According to one XDA-Developer member, tomorrow should bring some good news for future HTC One X owners on AT&T as the price is set to drop down to $99. Todays’ price: $199.99, tomorrow’s price: $99.99 — that’s a pretty hefty price cut for AT&T . . . → Read More: AT&T To Drop Price Of HTC One X To $99 Tomorrow?
Verizon Galaxy Nexus owners may soon be treated to a new OTA, no it’s not Jellybean, it’s still Ice Cream Sandwich. . . . → Read More: Featured: Verizon Galaxy Nexus OTA update IMM76Q imminent
Today we have some good news for those interested in the Samsung Galaxy Nexus on Verizon. According to the product page on Verizon’s website, the Galaxy Nexus’s price has been reduced to $99 on a two year contract. For individuals looking to save on a high quality smartphone, or those interested in a Pure Google device, the $99 price tag is great news. . . . → Read More: Verizon’s Samsung Galaxy Nexus receives a price cut, now costs $99 on contract
The first Nexus device to be available on Verizon Wireless hit store shelves on December 15, 2011, it was named the Samsung Galaxy Nexus running Android’s latest version 4.0 – Ice Cream Sandwich. Verizon’s customers thought they would be getting a completely stock Android 4.0 device complete with an unlockable bootloader, and get timely updates from Google for the first time since the original Motorola Droid hit in 2009. . . . → Read More: Featured: Android 4.1 for the Verizon Galaxy Nexus? Not Anytime Soon!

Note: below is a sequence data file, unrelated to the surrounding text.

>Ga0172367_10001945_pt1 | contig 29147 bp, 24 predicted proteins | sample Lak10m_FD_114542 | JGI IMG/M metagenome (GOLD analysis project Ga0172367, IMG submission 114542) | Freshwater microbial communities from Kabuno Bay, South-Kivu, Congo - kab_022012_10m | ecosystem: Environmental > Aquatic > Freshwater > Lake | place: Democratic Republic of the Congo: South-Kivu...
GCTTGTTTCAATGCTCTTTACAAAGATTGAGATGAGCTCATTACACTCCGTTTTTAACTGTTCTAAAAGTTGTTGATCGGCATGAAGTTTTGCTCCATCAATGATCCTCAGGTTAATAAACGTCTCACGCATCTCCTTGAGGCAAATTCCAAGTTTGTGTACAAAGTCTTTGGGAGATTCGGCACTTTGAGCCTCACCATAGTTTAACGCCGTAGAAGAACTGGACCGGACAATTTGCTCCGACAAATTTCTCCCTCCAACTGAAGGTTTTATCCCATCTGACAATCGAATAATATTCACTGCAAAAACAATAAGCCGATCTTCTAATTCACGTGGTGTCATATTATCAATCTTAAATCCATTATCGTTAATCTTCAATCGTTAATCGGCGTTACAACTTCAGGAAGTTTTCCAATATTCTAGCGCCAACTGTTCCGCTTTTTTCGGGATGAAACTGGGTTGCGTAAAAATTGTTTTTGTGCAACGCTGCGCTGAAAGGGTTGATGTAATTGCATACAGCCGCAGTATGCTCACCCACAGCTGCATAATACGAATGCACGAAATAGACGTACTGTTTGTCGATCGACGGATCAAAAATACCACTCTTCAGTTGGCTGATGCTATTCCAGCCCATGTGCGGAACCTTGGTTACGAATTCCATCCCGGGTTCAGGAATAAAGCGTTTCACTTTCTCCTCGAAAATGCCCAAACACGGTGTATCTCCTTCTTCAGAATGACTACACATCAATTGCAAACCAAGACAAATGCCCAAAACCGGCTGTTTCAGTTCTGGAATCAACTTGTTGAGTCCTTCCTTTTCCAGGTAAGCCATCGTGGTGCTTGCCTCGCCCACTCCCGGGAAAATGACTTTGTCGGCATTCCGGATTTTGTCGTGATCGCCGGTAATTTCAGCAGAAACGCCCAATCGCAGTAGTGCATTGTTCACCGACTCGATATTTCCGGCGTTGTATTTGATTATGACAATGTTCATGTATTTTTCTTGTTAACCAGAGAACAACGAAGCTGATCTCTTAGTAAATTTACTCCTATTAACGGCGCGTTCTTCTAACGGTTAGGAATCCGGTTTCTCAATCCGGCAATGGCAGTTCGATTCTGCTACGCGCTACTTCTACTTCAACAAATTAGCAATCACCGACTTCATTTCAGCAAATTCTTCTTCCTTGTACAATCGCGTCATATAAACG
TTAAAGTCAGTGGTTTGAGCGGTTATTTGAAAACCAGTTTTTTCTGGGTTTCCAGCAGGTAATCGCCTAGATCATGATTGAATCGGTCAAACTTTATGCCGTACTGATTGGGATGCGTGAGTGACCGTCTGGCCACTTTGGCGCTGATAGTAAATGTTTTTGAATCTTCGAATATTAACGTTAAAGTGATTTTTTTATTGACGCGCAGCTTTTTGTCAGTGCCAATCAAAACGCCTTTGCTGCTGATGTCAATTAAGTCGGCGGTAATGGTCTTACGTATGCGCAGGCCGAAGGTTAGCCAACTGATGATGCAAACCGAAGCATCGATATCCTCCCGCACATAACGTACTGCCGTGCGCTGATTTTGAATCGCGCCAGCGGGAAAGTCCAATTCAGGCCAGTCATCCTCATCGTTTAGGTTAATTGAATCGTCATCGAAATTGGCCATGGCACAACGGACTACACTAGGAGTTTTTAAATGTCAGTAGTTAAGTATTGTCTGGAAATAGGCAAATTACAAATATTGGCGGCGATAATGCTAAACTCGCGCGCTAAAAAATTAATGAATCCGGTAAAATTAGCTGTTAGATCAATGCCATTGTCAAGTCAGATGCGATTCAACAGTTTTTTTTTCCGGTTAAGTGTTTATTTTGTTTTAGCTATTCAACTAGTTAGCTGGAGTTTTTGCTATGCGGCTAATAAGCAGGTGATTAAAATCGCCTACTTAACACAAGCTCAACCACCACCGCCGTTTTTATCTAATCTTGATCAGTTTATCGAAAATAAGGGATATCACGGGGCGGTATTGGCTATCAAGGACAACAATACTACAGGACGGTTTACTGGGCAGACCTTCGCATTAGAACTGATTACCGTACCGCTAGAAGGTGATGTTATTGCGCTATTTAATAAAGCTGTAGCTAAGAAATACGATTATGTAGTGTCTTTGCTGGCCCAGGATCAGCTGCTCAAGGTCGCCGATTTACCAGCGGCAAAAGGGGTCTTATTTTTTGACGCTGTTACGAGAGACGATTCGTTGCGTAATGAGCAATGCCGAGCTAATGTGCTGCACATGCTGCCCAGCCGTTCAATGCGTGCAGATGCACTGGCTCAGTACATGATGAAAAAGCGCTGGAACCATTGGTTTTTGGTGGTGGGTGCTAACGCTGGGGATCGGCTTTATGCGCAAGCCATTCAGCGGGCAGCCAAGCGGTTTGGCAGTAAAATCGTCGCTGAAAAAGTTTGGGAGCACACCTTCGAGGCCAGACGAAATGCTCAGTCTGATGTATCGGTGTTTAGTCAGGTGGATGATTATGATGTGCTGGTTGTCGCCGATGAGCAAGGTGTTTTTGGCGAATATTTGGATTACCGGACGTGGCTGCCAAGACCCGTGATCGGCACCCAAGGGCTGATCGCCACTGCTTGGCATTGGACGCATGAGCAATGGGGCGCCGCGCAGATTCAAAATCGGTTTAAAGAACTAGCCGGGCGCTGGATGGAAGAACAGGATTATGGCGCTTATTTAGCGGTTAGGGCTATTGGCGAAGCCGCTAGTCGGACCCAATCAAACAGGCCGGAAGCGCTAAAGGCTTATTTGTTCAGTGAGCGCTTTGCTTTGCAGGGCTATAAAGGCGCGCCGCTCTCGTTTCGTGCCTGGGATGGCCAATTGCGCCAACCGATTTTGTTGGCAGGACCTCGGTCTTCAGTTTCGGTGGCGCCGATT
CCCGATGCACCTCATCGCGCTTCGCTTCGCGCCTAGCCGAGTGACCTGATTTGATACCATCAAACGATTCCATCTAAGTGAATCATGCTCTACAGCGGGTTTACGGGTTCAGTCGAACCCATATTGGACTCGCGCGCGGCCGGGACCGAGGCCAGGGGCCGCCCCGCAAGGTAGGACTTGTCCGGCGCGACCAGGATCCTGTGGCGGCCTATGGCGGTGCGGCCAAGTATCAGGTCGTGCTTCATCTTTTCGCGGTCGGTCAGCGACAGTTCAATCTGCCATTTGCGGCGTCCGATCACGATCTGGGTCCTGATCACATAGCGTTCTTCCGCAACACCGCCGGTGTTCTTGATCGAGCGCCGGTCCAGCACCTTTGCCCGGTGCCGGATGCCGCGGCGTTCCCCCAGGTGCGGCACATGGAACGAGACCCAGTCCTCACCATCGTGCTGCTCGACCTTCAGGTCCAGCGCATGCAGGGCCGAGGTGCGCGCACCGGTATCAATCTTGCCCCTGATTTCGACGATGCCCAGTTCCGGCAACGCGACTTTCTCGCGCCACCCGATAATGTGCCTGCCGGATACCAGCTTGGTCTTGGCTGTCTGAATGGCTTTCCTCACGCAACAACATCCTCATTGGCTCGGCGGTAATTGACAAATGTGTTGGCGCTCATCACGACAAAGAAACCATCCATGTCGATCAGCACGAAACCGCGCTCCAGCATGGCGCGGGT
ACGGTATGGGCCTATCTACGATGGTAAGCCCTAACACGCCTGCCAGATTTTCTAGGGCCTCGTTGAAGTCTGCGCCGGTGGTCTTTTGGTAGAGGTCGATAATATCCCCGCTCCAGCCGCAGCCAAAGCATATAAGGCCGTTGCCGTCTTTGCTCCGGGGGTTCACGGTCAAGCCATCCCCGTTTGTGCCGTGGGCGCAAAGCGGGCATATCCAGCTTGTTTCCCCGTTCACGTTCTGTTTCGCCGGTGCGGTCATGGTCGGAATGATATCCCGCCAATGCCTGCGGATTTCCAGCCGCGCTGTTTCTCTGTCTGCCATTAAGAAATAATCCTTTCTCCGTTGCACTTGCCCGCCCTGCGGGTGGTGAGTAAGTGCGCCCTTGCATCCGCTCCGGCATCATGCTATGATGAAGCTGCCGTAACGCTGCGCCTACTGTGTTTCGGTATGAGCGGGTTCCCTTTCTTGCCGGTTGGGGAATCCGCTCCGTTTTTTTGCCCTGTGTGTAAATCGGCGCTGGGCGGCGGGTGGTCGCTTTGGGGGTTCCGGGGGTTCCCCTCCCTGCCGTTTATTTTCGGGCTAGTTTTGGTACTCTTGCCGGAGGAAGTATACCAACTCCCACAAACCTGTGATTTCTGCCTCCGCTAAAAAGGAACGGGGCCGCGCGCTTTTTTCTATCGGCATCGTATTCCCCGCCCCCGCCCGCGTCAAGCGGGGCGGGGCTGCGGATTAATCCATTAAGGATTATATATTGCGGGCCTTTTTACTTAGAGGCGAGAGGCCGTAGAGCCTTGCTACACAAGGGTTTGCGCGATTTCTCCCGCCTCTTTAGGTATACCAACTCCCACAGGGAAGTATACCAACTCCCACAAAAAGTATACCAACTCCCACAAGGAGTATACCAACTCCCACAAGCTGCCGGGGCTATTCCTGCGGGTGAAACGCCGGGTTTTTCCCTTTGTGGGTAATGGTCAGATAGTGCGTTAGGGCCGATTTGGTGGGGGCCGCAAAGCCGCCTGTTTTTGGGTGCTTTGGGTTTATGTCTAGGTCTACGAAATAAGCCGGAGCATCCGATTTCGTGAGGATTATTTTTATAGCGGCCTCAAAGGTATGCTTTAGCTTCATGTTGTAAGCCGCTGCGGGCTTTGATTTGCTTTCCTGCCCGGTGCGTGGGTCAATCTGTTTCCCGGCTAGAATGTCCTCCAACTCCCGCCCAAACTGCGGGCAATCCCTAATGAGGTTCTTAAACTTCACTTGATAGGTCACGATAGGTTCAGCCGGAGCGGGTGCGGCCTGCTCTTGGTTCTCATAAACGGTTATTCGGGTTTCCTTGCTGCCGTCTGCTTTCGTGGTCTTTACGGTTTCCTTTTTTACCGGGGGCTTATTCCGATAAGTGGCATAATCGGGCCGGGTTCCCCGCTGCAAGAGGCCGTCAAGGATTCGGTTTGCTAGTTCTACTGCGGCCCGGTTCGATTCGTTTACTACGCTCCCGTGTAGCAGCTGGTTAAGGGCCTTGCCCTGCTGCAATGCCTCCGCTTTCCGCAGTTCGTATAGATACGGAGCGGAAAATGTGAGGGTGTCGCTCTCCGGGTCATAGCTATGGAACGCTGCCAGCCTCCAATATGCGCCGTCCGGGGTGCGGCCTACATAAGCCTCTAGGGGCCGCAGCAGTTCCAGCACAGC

Binaries to use for the 4.1.1 AOSP build for the Verizon Galaxy Nexus have been posted at Google's Nexus drivers page. This means developers (of the ROM building variety) have the tools they need to build Jelly Bean once the code is fully propagated. . . . → Read More: It really is a Nexus after all
The Internet is hard at work debating the merits of the Nexus 7 . . . → Read More: Why Nexus devices have no SD card
Hacking your Galaxy Nexus is cool – but even cooler is being able to fix it and get back to stock With all the Jelly Bean ROMs floating around out there, more than a few of us have put our Galaxy Nexus devices so far off the official path that we need breadcrumbs to find our way back. Custom firmware is half the fun of owning one of Google's wide-open phones, and we encourage everyone to learn what they can and see if it's something they want to try. But sometimes, you just want to go home again . . . → Read More: What is a Nexus stock image, and how do you use it?